Review: He Hath Loosed the Fateful Lightning by Paul Taylor

by Brett Schulte on September 29, 2005 · 3 comments

http://www.brettschulte.net/ACWBooks/2ndBullRun.htm

He Hath Loosed the Fateful Lightning: The Battle of Ox Hill (Chantilly) September 1, 1862. Paul Taylor. Shippensburg, PA: White Mane Books (2003). 179 pp. 8 maps.

This is a review and summary of Paul Taylor’s He Hath Loosed the Fateful Lightning: The Battle of Ox Hill (Chantilly) September 1, 1862. In this book, Taylor describes the small but fierce Battle of Ox Hill (Chantilly), which occurred only two days after the Second Battle of Manassas, and the results and consequences of the battle. Taylor’s book is one of three books that have covered the battle of Ox Hill in the past five years. The others include David Welker’s Tempest at Ox Hill: The Battle of Chantilly and Charles V. Mauro’s The Battle of Chantilly (Ox Hill: A Monumental Storm). At first I was a little hesitant about buying this one because White Mane Books published it. White Mane has been known in the past to publish books that used questionable or non-existent research. In any event, I decided to give this one a chance based on its own merits. Taylor describes the Second Manassas Campaign prior to Chantilly in an introductory chapter, and then moves on to cover August 30-September 2 in the rest of the book, with an emphasis on the actual tactical maneuvers during the Battle of Ox Hill on September 1. The book is rather short at only 179 pages. There are 8 maps, with a good mix of strategic and tactical maps. However, the maps do not go into the level of detail I usually prefer. All in all, this was a fairly standard account of the battle. I believe a more definitive account can probably be written.

Camp Pope Publishing

In the early chapters, Taylor covers the events leading up to the start of the battle. He gives a brief overview of the Second Manassas Campaign through the close of the Battle of Second Manassas on August 30, 1862. Pope and his Union Army of Virginia then retreated to the formidable fortifications surrounding Centreville. Lee and Jackson, as they had done earlier in the Campaign, decided to flank Pope on his right. Jackson marched north from the battlefield, and then took the Little River Turnpike ESE in an attempt to cut off the Federal retreat route somewhere near Germantown and Fairfax CH. Jackson’s men, tired from marching and fighting, hungry from the lack of food, and contending with a steady rain, marched poorly (for them anyway). The Union Cavalry at this time was almost completely broken down, so Pope had to rely on infantry units to try to find the Confederates. Jackson stopped at Ox Hill, several miles west of Germantown. Taylor mentions that he could have either attacked Germantown or he could have moved south to try to cut the Warrenton Pike, Pope’s main retreat route. Instead, he did neither. Taylor believes that Jackson and Lee had probably planned this halt if Jackson saw evidence of a Yankee buildup. His 15,000 men didn’t want to end up fighting the whole Union Army alone. Late in the day on August 31, “Jeb” Stuart shelled a Union wagon train along Warrenton Pike. Taylor believes this was a major mistake in that it alerted the Federals to a Confederate presence along Little River Turnpike. Regardless, on September 1, Pope did finally start concentrating some men in the Germantown area, and he sent IX Corps and III Corps north toward Ox Hill. This latter action resulted in the Battle of Ox Hill (Chantilly).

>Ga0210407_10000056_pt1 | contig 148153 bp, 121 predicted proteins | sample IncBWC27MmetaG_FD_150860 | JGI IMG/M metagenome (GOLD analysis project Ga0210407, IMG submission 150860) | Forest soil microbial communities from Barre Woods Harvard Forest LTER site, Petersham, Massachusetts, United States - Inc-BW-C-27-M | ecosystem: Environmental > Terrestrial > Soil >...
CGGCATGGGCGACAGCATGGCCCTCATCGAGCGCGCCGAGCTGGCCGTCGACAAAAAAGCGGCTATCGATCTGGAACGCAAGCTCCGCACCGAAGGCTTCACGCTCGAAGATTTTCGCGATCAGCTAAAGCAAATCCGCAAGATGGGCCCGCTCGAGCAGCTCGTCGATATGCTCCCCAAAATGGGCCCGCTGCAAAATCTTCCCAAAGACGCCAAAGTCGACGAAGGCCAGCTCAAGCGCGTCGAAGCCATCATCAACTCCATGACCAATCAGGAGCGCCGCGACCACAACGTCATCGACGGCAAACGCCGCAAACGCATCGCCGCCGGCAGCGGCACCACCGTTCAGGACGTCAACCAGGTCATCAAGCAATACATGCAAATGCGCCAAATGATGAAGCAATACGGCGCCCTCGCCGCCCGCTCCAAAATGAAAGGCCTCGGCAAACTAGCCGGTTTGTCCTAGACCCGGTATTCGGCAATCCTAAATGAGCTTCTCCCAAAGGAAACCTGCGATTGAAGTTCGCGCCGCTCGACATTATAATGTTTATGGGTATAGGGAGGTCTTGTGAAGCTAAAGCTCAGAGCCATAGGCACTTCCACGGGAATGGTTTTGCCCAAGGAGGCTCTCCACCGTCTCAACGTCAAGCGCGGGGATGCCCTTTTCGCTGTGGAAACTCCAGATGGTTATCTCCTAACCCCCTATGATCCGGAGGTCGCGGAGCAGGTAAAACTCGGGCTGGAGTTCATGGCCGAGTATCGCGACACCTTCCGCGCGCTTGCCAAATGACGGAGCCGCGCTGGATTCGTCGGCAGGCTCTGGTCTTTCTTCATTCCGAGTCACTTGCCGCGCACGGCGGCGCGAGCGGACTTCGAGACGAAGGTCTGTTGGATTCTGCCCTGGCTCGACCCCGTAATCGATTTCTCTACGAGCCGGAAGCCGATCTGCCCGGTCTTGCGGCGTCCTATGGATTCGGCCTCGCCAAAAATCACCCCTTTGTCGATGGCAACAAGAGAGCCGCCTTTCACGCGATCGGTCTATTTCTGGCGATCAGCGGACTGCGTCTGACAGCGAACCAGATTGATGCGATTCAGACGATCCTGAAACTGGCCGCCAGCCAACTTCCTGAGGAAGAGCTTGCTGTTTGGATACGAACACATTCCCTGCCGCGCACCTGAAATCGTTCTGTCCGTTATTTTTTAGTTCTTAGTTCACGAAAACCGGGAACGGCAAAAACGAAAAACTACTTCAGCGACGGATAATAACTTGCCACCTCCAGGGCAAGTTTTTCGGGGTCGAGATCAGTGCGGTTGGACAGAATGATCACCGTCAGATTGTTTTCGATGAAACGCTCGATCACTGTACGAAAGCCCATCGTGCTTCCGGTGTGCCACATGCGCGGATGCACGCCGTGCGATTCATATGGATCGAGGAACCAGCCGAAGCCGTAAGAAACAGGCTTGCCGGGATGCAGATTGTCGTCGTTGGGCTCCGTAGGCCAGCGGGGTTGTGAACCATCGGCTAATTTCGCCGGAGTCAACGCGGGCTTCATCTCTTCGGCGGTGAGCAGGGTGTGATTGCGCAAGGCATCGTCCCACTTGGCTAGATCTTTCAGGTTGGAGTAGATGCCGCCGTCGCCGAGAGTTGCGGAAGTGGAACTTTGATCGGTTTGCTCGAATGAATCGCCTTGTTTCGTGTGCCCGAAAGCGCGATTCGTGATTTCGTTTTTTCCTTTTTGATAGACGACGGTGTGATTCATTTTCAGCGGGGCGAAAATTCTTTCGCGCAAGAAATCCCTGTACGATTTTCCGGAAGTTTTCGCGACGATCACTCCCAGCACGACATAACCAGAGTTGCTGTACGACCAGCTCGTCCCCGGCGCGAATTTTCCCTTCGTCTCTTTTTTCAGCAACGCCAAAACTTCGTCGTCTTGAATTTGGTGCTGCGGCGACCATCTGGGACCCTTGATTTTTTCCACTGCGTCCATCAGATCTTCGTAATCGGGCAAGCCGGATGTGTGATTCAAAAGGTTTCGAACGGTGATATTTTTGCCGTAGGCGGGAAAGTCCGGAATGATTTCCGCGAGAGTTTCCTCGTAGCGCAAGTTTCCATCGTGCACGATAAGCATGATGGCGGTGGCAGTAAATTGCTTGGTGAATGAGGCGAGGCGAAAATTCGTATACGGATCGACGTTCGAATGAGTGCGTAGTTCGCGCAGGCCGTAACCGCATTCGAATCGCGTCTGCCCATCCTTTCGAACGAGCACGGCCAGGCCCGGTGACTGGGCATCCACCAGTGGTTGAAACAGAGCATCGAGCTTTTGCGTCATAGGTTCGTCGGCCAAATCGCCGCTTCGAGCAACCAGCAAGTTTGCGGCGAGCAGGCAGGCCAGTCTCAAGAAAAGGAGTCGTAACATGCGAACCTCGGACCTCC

An oversized fourth chapter describes in tactical detail the Battle of Ox Hill (Chantilly). Isaac Stevens, ever aggressive, saw Confederate skirmishers south of Ox Hill in late afternoon on September 1 and assumed they were part of a massive Confederate advance moving south against the Union retreat route along Warrenton Pike. He decided to immediately launch a spoiling attack of his own to the north. Stevens’ small IX Corps division was stacked three brigades deep, and around 5 P.M., they managed to force Hays’ Louisiana Brigade from their defensive position along “The Salient”, but Stevens died with a bullet through his temple at the height of the charge. Early’s Brigade, marching east behind the lines to reinforce the Confederate left, moved forward to check Stevens’ progress, and the prior status quo was restored as a massive thunderstorm broke over the area. Also during this time elements of Ferrero’s IX Corps Brigade moved up on Stevens’ right in some woods, but they made no progress. Stevens’ Division retreated towards the Unfinished Railroad to the south to regroup, and Birney’s large Brigade of Kearny’s III Corps Division arrived on the battlefield. They attacked into a large cornfield just west of Stevens’ attack and faced numerous Confederate Brigades (including Branch, Pender, and Brockenbrough) for around an hour and a half. The wet weather made many muskets misfire, so there was a larger amount of hand-to-hand fighting at Chantilly than in almost any other battle of the war. Late in this fight, Kearny became concerned about Birney’s right flank (where Stevens’ Division had been before falling back). Kearny wandered near the Confederate lines in the darkness and was killed by a volley. Darkness, fatigue, and the rain all conspired to halt the fighting after dark.